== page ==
Justia Iowa Supreme Court Opinion SummariesArticles Posted in Products Liability
Book v. Voma Tire Corp.
Jim Book, the owner of an auto repair shop in Iowa, bought from an Iowa retailer four Treadstone tires manufactured in China by Doublestar Dongfeng Tyre Company, Ltd. Jim’s son, Dylan Book, was airing up one of the tires when it exploded, causing severe and permanent injuries. Dylan, through his mother, filed a products-liability action in Iowa seeking recovery from Doublestar and Voma Tire Corporation, a national tire distributor that sold several of Doublestar’s tires. Doublestar moved to dismiss for lack of personal jurisdiction. The district court granted the motion. The Supreme Court reversed, holding that the Federal Constitution permits the exercise of personal jurisdiction over a high-volume, foreign manufacturer, such as Doublestar, whose allegedly dangerous product purchased in Iowa injured a resident here. View "Book v. Voma Tire Corp." on Justia Law
Huck v. Wyeth, Inc.
Plaintiff developed a neurological disorder from her prolonged use of metoclopramide, sold under the brand name Reglan and as a competing generic formulation. Plaintiff admitted she ingested only generic metoclopramide but sued both the manufacturer of the generic drug and the manufacturers of the branded formulation. The district court dismissed all of Plaintiff’s claims, ruling (1) Plaintiff’s claims against the generic manufacturer were preempted by federal law that requires conformity with the brand manufacturers’ warning labels approved by the Food and Drug Administration (FDA); and (2) Plaintiff’s claims against the brand manufacturers required proof that the brand defendants manufactured or supplied the product that caused Plaintiff’s injury. The Supreme Court affirmed summary judgment for the brand manufacturers and reversed in part summary judgment for the generic manufacturer, holding (1) Plaintiff’s state common law tort claims against the generic manufacturer based on inadequate warnings were not preempted to the extent that the generic manufacturer failed to adopt warning language approved by the FDA for Reglan; and (2) the brand manufacturers are not liable for injuries to those who used only the competing generic formulation. View "Huck v. Wyeth, Inc." on Justia Law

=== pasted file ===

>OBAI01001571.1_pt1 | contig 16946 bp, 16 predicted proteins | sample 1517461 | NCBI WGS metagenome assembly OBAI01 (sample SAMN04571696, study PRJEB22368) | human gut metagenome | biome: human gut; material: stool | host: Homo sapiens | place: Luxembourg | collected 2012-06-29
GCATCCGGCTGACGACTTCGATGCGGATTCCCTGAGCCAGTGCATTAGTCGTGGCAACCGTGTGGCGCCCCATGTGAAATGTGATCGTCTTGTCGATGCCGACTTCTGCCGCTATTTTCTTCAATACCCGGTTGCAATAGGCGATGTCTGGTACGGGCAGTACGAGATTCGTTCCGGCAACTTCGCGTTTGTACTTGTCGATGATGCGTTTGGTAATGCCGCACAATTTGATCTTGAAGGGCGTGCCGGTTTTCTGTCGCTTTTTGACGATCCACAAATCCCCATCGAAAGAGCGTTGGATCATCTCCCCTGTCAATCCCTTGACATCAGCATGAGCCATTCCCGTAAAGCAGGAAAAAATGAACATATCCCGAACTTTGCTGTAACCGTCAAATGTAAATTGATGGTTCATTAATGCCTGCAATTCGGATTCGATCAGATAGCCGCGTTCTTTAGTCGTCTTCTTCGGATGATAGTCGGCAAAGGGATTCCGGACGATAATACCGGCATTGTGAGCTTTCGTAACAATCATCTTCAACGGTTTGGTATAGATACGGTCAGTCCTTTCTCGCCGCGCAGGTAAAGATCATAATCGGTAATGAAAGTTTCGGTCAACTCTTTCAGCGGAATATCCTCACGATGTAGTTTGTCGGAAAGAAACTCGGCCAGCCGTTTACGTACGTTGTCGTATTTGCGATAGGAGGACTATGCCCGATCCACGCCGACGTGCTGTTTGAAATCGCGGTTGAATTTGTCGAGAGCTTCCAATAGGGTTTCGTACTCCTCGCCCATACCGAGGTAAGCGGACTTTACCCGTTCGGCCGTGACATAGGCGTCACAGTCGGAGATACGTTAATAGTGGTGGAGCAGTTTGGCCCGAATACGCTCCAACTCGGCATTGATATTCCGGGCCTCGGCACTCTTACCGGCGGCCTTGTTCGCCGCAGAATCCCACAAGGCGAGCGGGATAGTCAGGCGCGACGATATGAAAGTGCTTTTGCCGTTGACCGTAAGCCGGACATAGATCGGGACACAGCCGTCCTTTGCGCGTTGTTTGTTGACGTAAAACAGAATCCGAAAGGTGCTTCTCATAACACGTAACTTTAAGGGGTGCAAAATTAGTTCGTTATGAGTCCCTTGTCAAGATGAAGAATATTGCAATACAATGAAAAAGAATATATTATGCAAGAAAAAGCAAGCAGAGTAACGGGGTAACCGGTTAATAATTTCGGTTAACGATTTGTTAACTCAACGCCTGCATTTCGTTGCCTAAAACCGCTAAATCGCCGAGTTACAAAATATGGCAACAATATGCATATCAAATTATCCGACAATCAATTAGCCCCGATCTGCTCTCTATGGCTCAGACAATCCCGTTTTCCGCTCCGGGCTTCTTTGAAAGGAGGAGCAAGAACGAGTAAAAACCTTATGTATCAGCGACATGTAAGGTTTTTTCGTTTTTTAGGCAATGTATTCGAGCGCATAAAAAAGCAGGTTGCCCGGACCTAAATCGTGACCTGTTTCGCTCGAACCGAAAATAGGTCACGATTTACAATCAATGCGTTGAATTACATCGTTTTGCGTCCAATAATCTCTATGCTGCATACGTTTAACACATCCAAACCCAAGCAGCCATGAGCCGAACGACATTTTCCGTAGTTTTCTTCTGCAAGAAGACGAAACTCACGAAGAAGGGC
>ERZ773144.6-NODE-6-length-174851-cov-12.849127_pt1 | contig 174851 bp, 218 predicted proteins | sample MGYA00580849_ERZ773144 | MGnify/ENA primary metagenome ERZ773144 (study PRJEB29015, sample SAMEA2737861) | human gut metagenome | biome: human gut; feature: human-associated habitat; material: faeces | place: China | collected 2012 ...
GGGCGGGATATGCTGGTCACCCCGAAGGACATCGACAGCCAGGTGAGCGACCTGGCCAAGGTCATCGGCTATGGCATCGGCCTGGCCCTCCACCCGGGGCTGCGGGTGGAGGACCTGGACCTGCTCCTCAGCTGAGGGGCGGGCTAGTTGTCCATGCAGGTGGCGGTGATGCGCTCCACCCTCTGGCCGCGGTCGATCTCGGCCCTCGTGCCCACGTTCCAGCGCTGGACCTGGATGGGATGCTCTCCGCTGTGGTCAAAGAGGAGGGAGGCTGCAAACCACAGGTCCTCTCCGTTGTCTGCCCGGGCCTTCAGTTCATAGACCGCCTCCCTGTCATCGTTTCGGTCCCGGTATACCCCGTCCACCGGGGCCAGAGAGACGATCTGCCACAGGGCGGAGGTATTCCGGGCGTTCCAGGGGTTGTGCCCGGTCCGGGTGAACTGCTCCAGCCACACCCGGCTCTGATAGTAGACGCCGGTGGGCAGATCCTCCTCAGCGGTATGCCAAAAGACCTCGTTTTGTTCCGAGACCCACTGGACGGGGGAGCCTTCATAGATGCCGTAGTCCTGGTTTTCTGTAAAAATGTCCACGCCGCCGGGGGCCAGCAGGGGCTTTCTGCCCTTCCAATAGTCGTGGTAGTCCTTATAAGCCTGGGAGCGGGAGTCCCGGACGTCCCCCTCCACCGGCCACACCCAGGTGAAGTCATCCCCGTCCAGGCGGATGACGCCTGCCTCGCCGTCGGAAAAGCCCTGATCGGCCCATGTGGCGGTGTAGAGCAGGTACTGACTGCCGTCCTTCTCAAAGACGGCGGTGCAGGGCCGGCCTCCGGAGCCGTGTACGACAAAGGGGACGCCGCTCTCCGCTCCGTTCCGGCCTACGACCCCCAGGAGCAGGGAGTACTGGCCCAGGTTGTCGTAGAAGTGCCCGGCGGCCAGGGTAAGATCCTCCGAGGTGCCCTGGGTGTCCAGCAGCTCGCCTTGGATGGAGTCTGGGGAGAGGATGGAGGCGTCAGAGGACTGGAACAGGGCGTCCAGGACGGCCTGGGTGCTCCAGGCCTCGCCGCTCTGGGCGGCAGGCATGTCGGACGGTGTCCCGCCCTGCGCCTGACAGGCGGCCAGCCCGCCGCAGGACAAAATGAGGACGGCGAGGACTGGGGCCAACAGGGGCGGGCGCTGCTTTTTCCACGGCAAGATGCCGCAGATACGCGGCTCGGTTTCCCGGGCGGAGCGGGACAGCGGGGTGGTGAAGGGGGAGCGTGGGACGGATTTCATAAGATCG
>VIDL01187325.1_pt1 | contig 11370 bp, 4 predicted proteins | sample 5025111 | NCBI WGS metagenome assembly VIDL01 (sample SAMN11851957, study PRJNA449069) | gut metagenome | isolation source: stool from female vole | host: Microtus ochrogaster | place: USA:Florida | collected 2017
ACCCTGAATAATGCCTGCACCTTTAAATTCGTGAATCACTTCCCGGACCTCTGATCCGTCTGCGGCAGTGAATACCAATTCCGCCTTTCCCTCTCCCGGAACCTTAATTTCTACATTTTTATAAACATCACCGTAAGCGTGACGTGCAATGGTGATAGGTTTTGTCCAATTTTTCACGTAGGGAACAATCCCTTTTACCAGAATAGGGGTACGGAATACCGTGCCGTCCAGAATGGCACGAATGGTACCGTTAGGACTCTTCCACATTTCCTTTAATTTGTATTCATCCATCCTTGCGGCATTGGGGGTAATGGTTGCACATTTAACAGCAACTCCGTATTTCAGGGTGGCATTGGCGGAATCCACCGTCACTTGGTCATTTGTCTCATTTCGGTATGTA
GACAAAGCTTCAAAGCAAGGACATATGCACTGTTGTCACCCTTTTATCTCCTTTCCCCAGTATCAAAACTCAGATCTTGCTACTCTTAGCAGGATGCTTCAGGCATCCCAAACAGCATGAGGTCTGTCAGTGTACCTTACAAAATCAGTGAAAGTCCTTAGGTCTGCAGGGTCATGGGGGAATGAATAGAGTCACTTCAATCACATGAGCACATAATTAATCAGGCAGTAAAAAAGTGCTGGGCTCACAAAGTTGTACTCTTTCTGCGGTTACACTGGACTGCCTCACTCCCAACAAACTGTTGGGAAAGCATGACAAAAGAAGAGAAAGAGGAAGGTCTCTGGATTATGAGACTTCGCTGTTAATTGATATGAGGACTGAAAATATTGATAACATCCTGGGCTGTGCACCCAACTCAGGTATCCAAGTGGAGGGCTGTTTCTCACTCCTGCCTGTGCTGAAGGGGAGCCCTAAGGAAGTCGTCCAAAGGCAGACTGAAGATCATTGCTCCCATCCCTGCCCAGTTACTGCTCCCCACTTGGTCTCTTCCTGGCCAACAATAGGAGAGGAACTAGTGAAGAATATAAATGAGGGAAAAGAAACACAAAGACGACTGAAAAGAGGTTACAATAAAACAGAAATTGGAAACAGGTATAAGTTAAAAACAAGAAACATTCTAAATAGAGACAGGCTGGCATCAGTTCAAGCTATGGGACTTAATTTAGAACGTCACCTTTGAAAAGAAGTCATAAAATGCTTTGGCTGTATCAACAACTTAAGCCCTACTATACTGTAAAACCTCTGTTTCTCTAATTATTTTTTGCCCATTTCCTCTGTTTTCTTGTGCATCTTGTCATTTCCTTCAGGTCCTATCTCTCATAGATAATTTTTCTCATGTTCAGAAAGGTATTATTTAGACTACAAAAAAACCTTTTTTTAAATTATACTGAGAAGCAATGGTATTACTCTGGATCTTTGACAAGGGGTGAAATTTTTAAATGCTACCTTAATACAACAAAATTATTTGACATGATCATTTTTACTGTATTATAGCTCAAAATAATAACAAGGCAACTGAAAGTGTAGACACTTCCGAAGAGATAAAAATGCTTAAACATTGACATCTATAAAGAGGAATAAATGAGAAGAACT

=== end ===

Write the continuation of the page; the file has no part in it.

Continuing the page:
Posted in: Products Liability